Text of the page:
Eagle Rare: the aroma is all citrus—orange and lemon. This was very pleasant for those who like citrus and a little—let us say—difference of opinion from those who didn’t want so much Florida in their whiskey aromas. There’s no bourbon here… could be vodka for all we could tell on the nose. Tasting, it was by far the most disappointing drink of the night… the oak does not mix readily or well with the orange or lemon. The spice of the Eagle Rare is present but it comes through like Georgia wet clay. That is, it doesn’t help.

Russell’s Reserve: So Russell’s has shown in drinks and this is an interesting challenge. Can this drink that was so bad with Eagle Rare actually be good?  The aroma is much softer… still citrusy, sill no bourbon, but less intense citrus. It smells like something we’d actually want to drink. And indeed the Russell’s made this cocktail actually drinkable. Perhaps the lessened rye was the difference, but the oak finishes off the orange in a nice, pleasant way. It lacks the sophistication of, say, a Sazerac cocktail or the Kentucky Colonel we just had… but it’s quite nice in a feminine, elegant uni-flavor kind of way. We’d not order it; but we’d finish it.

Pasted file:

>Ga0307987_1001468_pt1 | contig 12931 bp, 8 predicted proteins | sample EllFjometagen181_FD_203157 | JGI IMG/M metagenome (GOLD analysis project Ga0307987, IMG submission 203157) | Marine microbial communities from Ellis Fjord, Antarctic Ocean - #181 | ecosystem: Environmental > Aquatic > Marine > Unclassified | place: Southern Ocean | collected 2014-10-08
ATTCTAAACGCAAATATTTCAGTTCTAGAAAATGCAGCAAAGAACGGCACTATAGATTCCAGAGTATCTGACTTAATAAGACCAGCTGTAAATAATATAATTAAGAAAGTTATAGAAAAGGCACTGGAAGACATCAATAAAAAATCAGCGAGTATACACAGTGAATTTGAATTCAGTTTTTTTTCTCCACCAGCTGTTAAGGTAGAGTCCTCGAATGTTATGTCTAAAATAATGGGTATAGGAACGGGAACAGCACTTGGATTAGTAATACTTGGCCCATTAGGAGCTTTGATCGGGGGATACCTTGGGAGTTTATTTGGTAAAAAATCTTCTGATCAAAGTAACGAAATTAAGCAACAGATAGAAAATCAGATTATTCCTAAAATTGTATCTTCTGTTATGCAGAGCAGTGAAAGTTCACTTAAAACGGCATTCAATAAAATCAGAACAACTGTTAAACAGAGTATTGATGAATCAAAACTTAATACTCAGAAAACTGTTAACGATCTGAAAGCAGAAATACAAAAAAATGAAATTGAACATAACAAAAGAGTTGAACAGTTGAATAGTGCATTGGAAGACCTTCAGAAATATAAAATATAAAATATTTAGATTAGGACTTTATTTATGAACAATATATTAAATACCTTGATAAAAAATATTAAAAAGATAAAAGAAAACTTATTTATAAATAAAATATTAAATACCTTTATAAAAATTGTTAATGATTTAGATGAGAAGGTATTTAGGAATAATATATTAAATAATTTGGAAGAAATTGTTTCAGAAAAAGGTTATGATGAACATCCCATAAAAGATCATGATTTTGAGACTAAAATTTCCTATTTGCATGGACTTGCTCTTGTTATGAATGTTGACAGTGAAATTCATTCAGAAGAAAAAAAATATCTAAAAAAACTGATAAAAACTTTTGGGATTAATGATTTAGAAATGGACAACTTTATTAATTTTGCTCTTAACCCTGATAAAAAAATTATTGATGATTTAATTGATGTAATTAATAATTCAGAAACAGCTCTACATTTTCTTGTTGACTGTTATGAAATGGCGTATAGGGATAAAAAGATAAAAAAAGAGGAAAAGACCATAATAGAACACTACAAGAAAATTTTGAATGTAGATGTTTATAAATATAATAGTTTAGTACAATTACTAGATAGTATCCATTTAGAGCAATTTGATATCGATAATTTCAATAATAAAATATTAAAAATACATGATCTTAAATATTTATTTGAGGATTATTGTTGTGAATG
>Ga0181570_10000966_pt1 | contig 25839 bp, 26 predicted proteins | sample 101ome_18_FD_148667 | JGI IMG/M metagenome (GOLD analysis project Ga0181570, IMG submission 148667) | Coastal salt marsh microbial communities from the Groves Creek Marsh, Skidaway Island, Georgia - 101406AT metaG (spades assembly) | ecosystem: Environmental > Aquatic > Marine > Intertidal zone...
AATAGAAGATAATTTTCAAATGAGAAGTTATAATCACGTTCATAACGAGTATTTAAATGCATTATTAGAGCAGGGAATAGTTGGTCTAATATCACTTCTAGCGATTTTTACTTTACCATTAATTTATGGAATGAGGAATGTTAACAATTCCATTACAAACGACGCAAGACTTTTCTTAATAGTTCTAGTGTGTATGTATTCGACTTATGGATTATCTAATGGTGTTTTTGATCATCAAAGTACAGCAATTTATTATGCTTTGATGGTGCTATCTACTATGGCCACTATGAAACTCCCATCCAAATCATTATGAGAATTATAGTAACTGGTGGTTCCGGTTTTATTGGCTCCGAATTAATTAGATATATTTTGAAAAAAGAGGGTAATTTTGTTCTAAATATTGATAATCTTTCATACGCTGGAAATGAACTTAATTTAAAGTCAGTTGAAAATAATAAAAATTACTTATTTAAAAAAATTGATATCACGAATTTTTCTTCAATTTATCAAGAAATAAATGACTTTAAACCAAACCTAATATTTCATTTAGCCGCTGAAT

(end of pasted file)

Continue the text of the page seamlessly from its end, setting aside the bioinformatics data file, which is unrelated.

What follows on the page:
Bulleit 10: Now, having a spectrum of not good to drinkable… what can Bulleit 10 do to this rather suspicious recipe? After all, the mark of a good spirit is its ability to elevate otherwise poor cocktails. (We make plenty of those.) For the first time tonight, not only is the aroma nice but we can actually smell bourbon here! And drinking, the flavors are again perfectly matched. There’s no blast of oaky, spicy bourbon but the citrus and the whiskey blend fine loving. We’d order another one of these with gusto.

The Decision: Bulleit 10 wins here in a landslide. It’s not close. And we can say definitively, citrus works very, very well with Bulleit 10… far more than its peers.  

Verdict: this is about as rigorous a test as it’s possible to put Bulleit 10 through. As a newcomer, it’s competing against acclaimed bourbons with decades of experience. It’s very interesting to us how the verdicts worked out. Bulleit 10 can not entirely dominate but it can go toe-to-toe with best in class in the 10 year range. In citrus forward cocktails—and we’ll go ahead and venture a guess in mint juleps—Bulleit is outstanding and the clear favorite.

[Disclosures: we were provided wee 200ml of Bulleit 10 free of charge. We purchased all other spirits and mixers on our own.]

Published by Proof66.com